HEFCE closed at the end of March 2018. The information on this website is historical and is no longer maintained.
The HEFCE domain - www.hefce.ac.uk - will continue to function until September 2018. At this point we will close the site entirely and all its information will only be available from the National Web Archive.
In each of the seven categories covered by the survey, satisfaction has either improved since 2010 or stayed the same. In particular, staff were felt to be doing a good job: 84 per cent of students were satisfied with the quality of teaching on their courses and 77 per cent were satisfied with the academic support they received.
Around 265,000 final-year students responded to the survey this year, from 154 HEIs and 99 FECs from across the UK (Note 1). This represents a response rate of 65 per cent, the highest rate in the seven years that the NSS has been running.
The results of the survey, conducted by Ipsos MORI, provide valuable information for prospective students, and help universities and colleges to further improve the education they provide.
A summary table of results is shown below. More detailed data are available on the Unistats web-site which gives data on all students in the survey.
|Questions||2010 NSS||2011 NSS|
|satisfied||neither satisfied nor dissatisfied||dissatisfied||satisfied||neither satisfied nor dissatisfied||dissatisfied|
|1-4||The teaching on my course||83%||10%||6%||84%||10%||6%|
|5-9||Assessment and feedback||66%||16%||17%||68%||16%||16%|
|13-15||Organisation and management||73%||13%||14%||75%||12%||13%|
This year, for the first time, benchmarks indicating sector comparisons for Question 22 ('Overall, I am satisfied with the quality of the course') are being published. This follows research showing NSS results cannot be reliably compared across institutions, without taking account of the mix of students and subjects. Certain groups of students consistently report lower levels of satisfaction – such as some ethnic groups (although there has been some improvement over time) and older students.
Benchmarks take account of these issues and make for a more reliable and robust comparison between institutions, otherwise the data would show lower results for universities and colleges that happen to have large numbers of particular types of student. Benchmarks are not targets, but simply a more reliable way of comparing institutions’ performance.
The 'raw' results for Question 22, including indicators that show whether institutions have achieved significantly above or below their benchmark, are also being published (Note 5).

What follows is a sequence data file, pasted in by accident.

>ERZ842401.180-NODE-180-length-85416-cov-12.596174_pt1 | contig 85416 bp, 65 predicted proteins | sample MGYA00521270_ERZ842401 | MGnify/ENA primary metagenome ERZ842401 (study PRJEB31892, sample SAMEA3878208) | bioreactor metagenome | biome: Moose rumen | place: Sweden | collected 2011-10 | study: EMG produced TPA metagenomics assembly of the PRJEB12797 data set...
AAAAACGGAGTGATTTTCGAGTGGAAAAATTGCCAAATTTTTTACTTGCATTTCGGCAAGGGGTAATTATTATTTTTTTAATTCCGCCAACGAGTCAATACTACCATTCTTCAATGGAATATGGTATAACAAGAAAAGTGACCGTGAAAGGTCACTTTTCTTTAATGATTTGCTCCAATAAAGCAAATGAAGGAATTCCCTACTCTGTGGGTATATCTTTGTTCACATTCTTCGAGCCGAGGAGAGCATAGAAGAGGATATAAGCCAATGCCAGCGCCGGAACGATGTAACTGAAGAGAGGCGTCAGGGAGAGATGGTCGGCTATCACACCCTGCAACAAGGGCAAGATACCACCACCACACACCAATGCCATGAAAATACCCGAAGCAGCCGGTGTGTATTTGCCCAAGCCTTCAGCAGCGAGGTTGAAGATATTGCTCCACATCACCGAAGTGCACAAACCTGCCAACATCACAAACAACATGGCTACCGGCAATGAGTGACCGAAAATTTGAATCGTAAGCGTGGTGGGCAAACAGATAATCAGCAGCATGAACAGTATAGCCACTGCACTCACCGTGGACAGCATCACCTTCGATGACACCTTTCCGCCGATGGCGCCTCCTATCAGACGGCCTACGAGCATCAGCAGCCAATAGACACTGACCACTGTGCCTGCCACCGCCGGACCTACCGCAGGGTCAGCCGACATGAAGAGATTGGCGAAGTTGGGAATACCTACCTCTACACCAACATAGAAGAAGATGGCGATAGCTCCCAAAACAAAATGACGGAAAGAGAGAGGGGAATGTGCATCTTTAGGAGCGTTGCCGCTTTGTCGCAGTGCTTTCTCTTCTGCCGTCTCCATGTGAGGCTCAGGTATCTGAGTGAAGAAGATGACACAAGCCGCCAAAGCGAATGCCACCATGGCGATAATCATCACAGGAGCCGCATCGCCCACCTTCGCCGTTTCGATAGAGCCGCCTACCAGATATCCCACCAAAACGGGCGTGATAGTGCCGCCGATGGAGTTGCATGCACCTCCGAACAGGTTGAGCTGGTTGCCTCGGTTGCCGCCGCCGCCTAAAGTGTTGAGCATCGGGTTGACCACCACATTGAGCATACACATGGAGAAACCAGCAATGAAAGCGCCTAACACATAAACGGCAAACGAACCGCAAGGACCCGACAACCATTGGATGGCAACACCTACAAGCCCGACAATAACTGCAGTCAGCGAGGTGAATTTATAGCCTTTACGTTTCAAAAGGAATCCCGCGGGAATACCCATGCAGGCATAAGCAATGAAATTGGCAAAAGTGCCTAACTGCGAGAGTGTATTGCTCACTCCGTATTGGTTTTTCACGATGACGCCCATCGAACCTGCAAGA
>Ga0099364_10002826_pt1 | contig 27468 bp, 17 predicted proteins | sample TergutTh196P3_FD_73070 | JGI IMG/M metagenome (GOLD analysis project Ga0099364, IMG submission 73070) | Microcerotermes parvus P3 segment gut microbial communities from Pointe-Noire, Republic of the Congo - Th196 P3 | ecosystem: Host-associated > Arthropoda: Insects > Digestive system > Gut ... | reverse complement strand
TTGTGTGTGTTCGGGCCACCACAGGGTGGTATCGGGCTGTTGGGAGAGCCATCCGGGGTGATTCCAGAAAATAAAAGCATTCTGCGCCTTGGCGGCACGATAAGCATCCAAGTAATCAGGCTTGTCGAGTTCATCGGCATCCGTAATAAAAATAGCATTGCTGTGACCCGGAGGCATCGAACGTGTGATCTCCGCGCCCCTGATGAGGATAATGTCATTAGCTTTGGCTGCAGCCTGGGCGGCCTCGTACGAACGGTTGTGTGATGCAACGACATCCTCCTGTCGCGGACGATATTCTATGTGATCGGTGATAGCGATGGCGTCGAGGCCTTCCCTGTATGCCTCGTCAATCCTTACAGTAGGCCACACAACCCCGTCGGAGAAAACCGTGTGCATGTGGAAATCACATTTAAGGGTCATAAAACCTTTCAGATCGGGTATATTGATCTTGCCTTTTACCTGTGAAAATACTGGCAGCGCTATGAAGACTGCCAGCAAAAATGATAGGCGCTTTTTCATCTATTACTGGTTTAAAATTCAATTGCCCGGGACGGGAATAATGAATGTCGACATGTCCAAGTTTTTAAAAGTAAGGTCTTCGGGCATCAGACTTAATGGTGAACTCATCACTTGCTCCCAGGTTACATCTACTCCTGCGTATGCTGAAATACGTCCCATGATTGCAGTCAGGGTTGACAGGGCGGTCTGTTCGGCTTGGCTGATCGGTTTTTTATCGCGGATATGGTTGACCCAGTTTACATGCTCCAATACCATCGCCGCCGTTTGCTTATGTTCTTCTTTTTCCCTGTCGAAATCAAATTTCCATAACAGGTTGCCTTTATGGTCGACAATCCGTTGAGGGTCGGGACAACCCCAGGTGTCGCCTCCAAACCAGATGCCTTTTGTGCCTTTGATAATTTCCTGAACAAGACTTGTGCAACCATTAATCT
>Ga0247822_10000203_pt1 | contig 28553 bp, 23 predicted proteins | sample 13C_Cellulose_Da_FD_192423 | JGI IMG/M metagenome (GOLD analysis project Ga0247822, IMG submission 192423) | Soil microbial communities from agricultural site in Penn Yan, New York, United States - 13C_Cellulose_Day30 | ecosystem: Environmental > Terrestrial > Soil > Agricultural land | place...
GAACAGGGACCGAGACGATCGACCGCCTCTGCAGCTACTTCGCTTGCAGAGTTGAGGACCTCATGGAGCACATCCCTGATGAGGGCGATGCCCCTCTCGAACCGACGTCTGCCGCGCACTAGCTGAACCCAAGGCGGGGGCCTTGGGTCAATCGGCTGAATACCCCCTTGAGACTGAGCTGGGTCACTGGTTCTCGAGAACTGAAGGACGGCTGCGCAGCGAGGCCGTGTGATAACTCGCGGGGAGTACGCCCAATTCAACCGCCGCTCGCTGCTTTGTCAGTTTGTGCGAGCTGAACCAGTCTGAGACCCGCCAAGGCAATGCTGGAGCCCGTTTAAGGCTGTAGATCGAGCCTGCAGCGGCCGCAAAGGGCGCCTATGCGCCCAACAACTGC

HEFCE Chief Executive, Sir Alan Langlands, said:
'These excellent results yet again demonstrate that our universities and colleges provide a high-quality experience for their students. That said, there is no room for complacency. The survey provides vital information to inform students' choices – and with changes in financing of higher education, we can be sure the NSS will only grow in importance. The results also provide crucial information for universities and colleges to help them improve the learning and teaching experiences of their students.'
Professor Janet Beer, chair of the NSS steering group and Vice-Chancellor, Oxford Brookes University, said:
'As the Chair of the steering group which oversees the development of more accessible and better quality information for prospective students and their families, it is very pleasing to have the highest response rates ever from current students, ensuring that the NSS is a really good barometer of their opinion. The continuation of the steady upward trend in satisfaction is testament to the dedication in the sector to the improvement of the student experience.'
Minister for Universities, David Willetts, said:
'This survey shows that student satisfaction is high on average. This is welcome news. No wonder record numbers of young people at home and abroad wish to study at our world-class universities.
'But clearly there are some areas, such as the quality of feedback, where many institutions could do better. Our higher education reforms aim to put students in the driving seat and to deliver a new focus on the quality of the student experience.
'We are committed to ensuring the best possible match between students and institutions. We will improve the information available about different courses, make universities more accountable to their students and promote more diverse provision.'
Liam Burns, National President of the National Union of Students, said:
'The National Student Survey is an important tool for identifying areas of concern amongst students. It is crucial that institutions work in partnership with students to make improvements where they have been shown to be necessary.
'The results show only very slight increases in overall student satisfaction, and at a time of severe funding pressures it is more important than ever that students are involved in shaping their curriculum to ensure progress is made in the future. After years of work by students and students' unions it's good to see some modest improvement in assessment and feedback scores.'